Fine antique Tehran rugs are one of the most highly respected of all Persian rug styles by connoisseurs and collectors alike because of their incredibly fine craftsmanship and inventive use of exquisitely rendered, primarily botanical and pictorial designs. Tehran rugs are not readily known to newcomers because of their small scale of production and very limited supply, with the vast majority of pieces already residing in private collections. While the best 19th-century examples can be unfathomably detailed with a plethora of exotic colors, even works from the first quarter of the 20th-century retain their exceptionally fine weave that featured painstakingly drawn designs such as the Mille Fleur, vase designs, and various renditions of the garden design, further contributing to their rare status.
The capital of Iran since 1796, Tehran is located at the base of the northern Elburz mountain range bordering the Caspian Sea. Carpet weaving neighbors include Qazvin, Semnan, and Veramin. Its limited grazing area prevented the proliferation of sheep herding and therefore also curbed carpet production over the centuries. However, two flourishes of increased carpet production occurred during the late 18th-century and again in the late 1800s to early 1900s.
Tehran carpets are scarce in the marketplace, and, thus, the best examples are highly sought-after collectibles when they are available. Rug scholars and collectors unequivocally agree that their uncompromising artistry and precision craftsmanship make them peerlessly beautiful, stand-alone pieces. Tehran carpet designs, consistently influenced by other iconic weaving centers, typically exhibit finely rendered curvilinear floral motifs and vinery, and in rare instances capture stunning versions of the classic ‘Garden of Paradise’ design. Viewing one of these gems is a memorable moment indeed, and one that will not fade quickly. Realistic birds, gazelle, leopards, vases, tree-of-life designs and other remarkable details ornament the weaving throughout. The striking imagery is further enhanced by their effective use of harmonious colors, which would customarily feature a specific shade of violet red, imbuing the rugs with a distinctly luminescent quality.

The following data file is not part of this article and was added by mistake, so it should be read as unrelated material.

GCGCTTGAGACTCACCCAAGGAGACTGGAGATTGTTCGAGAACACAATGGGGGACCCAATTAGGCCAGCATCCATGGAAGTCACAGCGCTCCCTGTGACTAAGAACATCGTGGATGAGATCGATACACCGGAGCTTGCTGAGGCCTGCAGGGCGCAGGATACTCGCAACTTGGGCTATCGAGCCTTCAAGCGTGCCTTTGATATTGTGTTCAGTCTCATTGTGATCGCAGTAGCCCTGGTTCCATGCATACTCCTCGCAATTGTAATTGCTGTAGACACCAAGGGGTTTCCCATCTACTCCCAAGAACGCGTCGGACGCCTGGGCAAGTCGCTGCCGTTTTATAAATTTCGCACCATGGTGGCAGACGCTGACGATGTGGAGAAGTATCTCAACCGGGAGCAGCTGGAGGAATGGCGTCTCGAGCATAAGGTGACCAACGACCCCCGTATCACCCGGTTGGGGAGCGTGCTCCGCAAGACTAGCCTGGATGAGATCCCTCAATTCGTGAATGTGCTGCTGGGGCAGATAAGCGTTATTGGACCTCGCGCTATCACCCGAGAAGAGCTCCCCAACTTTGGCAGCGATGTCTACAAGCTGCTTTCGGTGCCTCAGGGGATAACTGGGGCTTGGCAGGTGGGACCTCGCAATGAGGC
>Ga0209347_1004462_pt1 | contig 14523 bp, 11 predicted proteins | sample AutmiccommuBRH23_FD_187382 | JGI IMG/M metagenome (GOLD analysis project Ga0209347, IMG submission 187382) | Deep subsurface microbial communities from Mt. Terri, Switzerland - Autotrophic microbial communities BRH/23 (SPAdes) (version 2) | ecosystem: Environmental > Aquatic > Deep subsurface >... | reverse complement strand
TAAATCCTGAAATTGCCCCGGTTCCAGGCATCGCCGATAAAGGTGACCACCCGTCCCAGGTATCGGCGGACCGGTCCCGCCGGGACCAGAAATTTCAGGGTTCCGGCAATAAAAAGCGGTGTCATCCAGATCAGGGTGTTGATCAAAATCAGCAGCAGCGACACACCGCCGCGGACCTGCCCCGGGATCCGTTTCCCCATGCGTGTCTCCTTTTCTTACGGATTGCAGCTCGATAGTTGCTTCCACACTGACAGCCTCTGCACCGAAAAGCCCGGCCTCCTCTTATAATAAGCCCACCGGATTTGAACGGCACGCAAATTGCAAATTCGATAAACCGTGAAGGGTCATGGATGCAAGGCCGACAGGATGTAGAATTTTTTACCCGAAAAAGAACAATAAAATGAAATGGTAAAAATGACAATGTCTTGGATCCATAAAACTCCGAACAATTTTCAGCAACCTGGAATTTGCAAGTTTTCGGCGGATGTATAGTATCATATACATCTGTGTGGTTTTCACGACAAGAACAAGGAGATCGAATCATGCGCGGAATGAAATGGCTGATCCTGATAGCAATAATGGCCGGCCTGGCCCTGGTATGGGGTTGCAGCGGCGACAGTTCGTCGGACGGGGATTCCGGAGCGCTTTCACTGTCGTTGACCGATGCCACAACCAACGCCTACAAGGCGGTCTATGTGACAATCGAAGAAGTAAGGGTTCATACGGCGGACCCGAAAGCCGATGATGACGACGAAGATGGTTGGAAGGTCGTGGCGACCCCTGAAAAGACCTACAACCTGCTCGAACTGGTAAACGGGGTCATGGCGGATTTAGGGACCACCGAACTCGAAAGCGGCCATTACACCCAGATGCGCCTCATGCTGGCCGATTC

When viewing room size Tehran carpets, one may often encounter various serene and undulating all-over floral patterns, while eschewing the more dramatic large central medallion. Like many workshop rugs, they were conceived by a master designer who created a cartoon with the actual weaving taken to completion by a team of highly accomplished master craftspeople. Most Tehran carpets are found in area sizes, however room sizes up to 10×13 and even oversize examples are occasionally seen. Many are distinguished for a construction of a very fine wool, giving them a very lustrous handle and polished appearance. The limited number of highly artistic pieces available at Claremont at any given time is indicative of the very limited supply of well preserved, distinguished Tehran rugs.